Opendoor’s service charge is capped at 5%. The company bases this charge on how long they expect it will take to sell the home. Part of the fees go to cover costs of holding the home, like taxes, utilities, and maintenance.

Opendoor lays out their calculations for your home value and service charge for each offer in a report. The report details the price of comparable homes that have sold recently in your neighborhood. It also accounts for unique aspects of your home that could affect value, such as a finished basement, proximity to quality schools, and walkability to shopping or public transit.

The home assessment also includes repairs needed before Opendoor sells the house, and how the costs of these repairs will affect your offer.


Does Opendoor pay fair market value?

Not quite. According to industry experts and prevailing data, Opendoor pays close to (but a little less than) what sellers could get on the open market.

Like other iBuyers, Opendoor has a narrow margin on each transaction, but the company is buying and selling at an incredibly high volume. Their business model depends upon sellers willing to pay for the convenience of a quick sale. Sellers who sell on the open market have a better chance of getting a higher price.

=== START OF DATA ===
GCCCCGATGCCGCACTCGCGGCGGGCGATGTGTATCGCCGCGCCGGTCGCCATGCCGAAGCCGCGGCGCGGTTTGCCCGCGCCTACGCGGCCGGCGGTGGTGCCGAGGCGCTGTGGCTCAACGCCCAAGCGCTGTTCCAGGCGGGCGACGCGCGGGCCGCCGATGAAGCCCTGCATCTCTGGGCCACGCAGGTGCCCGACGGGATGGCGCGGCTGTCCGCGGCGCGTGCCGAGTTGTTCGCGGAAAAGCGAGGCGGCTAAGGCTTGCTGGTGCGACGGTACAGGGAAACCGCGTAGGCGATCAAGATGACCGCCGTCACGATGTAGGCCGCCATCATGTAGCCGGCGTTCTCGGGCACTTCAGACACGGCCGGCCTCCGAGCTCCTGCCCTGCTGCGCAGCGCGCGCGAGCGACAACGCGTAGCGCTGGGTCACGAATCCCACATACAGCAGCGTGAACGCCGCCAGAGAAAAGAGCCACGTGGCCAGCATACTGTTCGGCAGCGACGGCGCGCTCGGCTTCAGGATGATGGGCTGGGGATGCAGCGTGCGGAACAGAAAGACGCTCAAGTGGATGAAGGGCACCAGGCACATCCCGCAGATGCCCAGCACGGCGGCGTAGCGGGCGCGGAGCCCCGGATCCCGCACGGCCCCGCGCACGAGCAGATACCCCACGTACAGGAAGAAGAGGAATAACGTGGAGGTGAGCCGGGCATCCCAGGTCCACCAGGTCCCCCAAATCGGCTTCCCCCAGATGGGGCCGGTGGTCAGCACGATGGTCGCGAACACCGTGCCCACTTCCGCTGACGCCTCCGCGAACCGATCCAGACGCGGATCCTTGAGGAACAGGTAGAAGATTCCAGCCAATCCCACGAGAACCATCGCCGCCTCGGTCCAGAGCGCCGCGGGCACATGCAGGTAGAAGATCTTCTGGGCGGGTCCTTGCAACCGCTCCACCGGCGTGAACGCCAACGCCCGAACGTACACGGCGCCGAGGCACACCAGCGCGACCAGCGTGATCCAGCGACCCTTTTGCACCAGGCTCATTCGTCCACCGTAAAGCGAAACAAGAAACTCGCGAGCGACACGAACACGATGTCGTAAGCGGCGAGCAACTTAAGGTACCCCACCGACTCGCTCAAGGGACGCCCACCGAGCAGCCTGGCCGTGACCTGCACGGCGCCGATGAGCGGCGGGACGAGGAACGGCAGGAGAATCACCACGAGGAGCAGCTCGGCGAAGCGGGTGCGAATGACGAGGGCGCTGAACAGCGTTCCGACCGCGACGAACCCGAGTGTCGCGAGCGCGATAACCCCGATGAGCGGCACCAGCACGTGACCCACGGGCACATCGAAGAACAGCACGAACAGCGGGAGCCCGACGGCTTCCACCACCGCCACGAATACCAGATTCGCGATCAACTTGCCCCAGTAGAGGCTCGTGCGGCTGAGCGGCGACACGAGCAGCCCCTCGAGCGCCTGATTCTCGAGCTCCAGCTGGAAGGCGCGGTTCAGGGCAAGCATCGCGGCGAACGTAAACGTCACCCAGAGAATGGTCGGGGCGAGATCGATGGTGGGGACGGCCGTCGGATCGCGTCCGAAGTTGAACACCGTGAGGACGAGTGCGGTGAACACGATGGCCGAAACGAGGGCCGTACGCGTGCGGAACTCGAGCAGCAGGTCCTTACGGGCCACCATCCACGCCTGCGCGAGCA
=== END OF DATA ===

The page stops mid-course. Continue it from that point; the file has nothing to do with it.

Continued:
Does Opendoor negotiate with buyers?

If you're buying a home from Opendoor, you or your buyer's agent can try to negotiate the price point, but according to customer reviews, the company likes to sell close to listing price and doesn't budge much on concessions. If you're considering buying from Opendoor, the experience will likely differ from negotiating with an individual seller.

To put yourself in the strongest possible negotiating position, you should find a real estate agent who can represent you when you buy a home from Opendoor.